“Church Provides Hurricane Relief,” Liahona, Feb. 2005, N4–N6
Four major hurricanes passed through islands in the Caribbean and parts of the United States in the months of August and September 2004, damaging homes and businesses and killing close to 1,700. Following hurricanes Charley, Frances, Ivan, and Jeanne, the Church and its members reacted quickly to bring relief to those of many faiths. The Church sent more than 1.5 million pounds (680,000 kg) of food; 350,000 hygiene kits; and 400,000 items of clothing in 70 semitruck loads. Members donated more than 310,000 hours of labor during cleanup and other relief efforts.
On Friday, August 14, Hurricane Charley slammed ashore in southwest Florida in the United States as a category four hurricane with winds up to 180 miles per hour (290 kph). At least 16 people were killed, hundreds were injured, and approximately 1,500 were left homeless. Millions went without power for as long as two weeks or more.
No Church members were reported killed or injured by the storm, but several were displaced from their homes. At least seven meetinghouses were damaged.
The Church and its members were quick to respond, organizing or participating in relief efforts in areas affected by the storm.
Hurricane Frances brought 125 mph (200 kph) winds through the Bahamas and into Florida only a few weeks after Charley struck. Fourteen people were reported dead, none of whom were Church members. More than 3 million were without power after the storm struck Florida. About 53,000 people stayed in emergency shelters. Close to a dozen Church buildings were damaged. The Orlando Florida Temple was undamaged.
Many disaster response agencies were already depleted or still recovering from Hurricane Charley, but the Church set up temporary bishops’ storehouses inside a number of meetinghouses within the disaster area. Supplies were transported from the U.S. states of Utah and Georgia. Approximately 100,000 hygiene kits were distributed to affected residents, and members continued to help with the cleanup around the state.
On September 7, category four Hurricane Ivan tore through the small island of Grenada. Winds of 145 mph (230 kph) left 90 percent of the island’s buildings damaged or uninhabitable. At least 39 people died, and 40,000 were in temporary shelters.
The storm brushed the islands of Barbados, Trinidad and Tobago, and St. Vincent before gaining momentum and arriving in Jamaica as a category five storm with winds of 160 mph (260 kph). Jamaica sustained 15 deaths, and 8,000 people were in shelters.
The next day Hurricane Ivan battered the Cayman Islands as the eye of the storm passed just offshore. Two died and 50 percent of the homes on the islands were left uninhabitable.
The storm caused heavy damage in the U.S. states of Alabama and Florida. In the United States, 52 deaths were attributed to Ivan and the tornadoes spawned by it, and more than 440,000 homes were left without power for days.
No missionaries or members were hurt in any of the affected locations.
The Church and its members again responded to the need for relief. Humanitarian donations of hygiene kits, canned goods, food boxes, and medical supplies were sent from bishops’ storehouses in Florida, Georgia, Louisiana, and Texas. Supplies were airlifted to Grenada, Jamaica, and Grand Cayman.
In Florida, priesthood leaders coordinated a major volunteer response. Many Church members came from hundreds of miles away to help meet members’ needs. Meetinghouses became shelters and/or distribution points for relief supplies not only from the Church, but from other relief agencies as well.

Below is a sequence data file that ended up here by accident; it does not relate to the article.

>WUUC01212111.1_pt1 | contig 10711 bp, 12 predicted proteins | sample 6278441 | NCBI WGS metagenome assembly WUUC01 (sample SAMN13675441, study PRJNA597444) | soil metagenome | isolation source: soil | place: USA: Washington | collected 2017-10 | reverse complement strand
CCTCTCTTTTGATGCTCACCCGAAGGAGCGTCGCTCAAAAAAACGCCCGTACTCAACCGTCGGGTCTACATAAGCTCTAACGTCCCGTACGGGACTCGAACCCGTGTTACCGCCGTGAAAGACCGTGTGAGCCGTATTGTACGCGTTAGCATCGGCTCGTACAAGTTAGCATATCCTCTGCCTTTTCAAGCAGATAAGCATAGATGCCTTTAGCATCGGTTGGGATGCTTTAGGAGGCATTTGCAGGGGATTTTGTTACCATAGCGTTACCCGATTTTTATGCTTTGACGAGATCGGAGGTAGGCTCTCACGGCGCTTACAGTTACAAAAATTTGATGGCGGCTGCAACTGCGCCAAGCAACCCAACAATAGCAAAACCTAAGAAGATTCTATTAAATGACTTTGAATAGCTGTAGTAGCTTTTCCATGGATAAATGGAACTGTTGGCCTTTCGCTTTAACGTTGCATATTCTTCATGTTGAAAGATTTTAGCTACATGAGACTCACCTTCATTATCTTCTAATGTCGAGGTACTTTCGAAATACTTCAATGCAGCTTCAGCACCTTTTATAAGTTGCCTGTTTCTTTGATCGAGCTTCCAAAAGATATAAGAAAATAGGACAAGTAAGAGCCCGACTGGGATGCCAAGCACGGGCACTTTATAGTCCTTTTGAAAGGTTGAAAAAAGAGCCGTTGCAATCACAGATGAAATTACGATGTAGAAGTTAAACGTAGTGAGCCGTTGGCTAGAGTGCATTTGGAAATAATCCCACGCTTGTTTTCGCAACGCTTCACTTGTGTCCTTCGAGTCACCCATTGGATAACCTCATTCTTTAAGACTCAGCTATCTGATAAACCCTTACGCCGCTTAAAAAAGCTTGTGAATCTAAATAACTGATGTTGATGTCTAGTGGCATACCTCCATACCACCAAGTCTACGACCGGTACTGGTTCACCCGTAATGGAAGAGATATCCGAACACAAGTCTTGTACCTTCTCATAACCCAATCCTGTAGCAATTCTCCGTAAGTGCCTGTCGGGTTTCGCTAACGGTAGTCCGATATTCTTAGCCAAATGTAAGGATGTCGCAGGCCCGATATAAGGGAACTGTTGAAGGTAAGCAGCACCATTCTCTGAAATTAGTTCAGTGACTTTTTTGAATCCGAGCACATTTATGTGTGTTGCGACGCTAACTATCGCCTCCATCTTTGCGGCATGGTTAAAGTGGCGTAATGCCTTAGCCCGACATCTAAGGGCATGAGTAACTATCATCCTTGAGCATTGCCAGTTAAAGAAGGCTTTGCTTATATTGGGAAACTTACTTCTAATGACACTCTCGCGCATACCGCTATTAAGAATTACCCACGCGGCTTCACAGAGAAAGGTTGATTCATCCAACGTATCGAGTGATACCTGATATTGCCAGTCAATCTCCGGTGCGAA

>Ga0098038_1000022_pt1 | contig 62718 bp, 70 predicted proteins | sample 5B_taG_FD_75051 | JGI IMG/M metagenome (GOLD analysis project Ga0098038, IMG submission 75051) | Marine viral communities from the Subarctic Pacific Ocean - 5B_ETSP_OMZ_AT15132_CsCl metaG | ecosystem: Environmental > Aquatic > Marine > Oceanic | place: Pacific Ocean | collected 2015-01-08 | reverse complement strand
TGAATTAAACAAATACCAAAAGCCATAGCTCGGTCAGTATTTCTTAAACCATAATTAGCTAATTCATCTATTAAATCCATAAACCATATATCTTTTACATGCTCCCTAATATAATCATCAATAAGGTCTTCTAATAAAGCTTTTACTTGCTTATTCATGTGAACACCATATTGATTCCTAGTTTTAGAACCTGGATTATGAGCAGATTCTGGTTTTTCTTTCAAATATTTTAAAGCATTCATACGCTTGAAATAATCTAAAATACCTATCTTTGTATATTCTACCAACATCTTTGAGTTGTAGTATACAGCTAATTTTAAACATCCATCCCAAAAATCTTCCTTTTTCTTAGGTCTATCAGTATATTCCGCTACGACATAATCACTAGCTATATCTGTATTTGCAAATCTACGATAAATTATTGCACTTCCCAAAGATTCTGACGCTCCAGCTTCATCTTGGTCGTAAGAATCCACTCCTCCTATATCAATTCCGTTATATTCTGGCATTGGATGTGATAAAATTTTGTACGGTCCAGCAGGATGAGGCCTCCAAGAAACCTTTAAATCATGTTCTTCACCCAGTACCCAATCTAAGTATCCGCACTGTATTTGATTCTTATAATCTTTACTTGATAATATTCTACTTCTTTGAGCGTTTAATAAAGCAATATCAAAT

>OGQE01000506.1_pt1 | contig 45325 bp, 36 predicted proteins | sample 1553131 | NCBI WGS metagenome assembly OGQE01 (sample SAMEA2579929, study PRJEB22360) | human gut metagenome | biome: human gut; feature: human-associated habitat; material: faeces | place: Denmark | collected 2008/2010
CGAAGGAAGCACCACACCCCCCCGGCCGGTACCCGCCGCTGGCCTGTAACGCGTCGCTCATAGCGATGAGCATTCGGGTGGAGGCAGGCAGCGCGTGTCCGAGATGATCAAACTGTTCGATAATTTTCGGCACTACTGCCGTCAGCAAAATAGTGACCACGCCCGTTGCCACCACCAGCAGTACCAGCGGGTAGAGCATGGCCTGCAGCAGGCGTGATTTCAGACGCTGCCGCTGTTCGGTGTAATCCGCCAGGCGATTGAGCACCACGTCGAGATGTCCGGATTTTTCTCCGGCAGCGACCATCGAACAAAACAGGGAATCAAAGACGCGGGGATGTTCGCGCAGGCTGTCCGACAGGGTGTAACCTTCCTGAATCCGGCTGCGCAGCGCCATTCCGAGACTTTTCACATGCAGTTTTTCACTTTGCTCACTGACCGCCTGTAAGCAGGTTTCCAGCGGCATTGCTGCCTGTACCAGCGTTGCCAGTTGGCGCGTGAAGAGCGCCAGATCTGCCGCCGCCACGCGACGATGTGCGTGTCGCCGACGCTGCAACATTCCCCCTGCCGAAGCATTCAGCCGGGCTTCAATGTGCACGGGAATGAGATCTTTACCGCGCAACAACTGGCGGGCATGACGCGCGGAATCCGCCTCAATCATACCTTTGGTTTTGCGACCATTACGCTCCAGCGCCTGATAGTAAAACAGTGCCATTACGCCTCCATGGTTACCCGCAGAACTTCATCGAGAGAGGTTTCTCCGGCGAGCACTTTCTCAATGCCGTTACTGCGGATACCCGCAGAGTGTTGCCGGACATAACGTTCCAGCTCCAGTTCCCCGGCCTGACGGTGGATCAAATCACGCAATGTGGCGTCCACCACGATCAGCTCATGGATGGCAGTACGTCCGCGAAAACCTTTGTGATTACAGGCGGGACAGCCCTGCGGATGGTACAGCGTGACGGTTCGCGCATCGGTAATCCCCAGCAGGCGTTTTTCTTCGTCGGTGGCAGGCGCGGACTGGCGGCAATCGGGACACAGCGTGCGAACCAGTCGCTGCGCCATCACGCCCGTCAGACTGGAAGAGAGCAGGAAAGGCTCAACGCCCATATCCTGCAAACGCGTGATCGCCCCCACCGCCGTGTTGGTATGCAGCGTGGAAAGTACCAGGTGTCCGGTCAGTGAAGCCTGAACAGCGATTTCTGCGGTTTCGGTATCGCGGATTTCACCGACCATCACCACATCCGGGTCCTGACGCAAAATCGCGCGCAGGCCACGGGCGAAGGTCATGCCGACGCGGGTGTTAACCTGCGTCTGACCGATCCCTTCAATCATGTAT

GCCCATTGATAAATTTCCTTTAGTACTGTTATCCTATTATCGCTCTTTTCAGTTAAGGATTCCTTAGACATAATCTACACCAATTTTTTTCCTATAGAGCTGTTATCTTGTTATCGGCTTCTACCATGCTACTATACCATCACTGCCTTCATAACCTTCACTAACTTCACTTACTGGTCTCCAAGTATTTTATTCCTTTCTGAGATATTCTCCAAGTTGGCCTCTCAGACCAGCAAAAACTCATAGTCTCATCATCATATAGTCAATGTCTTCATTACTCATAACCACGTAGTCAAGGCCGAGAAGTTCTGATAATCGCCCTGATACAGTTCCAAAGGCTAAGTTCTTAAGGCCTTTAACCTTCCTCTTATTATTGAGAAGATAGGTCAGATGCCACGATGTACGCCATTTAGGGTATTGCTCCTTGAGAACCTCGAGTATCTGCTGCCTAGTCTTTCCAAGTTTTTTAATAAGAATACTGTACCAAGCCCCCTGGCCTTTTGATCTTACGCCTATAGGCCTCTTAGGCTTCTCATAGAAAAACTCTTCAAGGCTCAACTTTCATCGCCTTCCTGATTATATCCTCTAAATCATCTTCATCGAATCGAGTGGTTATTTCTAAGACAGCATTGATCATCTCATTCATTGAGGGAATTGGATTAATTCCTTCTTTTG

The Caribbean didn’t have long to recover from Hurricane Ivan before Hurricane Jeanne struck. On September 18, the storm hit Haiti, which sustained the greatest loss of life in any of the areas hit by the storms.
At press time, more than 1,500 people were reported killed and another 900 people were missing in this small country located on the island of Hispaniola. One of those killed was a 70-year-old man who was a member of the Church. No missionaries were serving in the areas hit hardest. They had been evacuated earlier in the year due to political unrest in the area.
Hundreds of thousands were left homeless in the cities of Gonaïves, Port-de-Paix, and Terre-Neuve; 800 Church members were displaced. The majority of the damage occurred in Gonaïves, where 80 percent of the area remained underwater days after the storm’s landfall. The city’s meetinghouse was reportedly flooded with several feet of water and mud. In the city of Saint-Marc, approximately 150 members were living in tents next to the local meetinghouse.
Local Church leaders responded to members’ needs with the distribution of relief items and fast offering funds. Sixteen pallets of essential emergency items were airlifted to Haiti, and thirteen 40-foot (12-m) containers of clothing, shoes, blankets, and hygiene kits were sent from the Church’s Humanitarian Center.
The Red Cross requested grief counselors to help many people. Church Welfare Services sent 10 counselors to help those who had lost everything to cope with their circumstances and find hope for the future.
After devastating Haiti, the storm moved on to Florida, making landfall on September 26. No state in the U.S. has endured four hurricanes in a single season in more than 100 years. However, Jeanne was the fourth to hit Florida in two months, following Charley on August 13, Frances on September 5, and Ivan on September 16.
Many Florida cities were in the path of multiple storms. The death toll in the U.S. for all four storms was 91.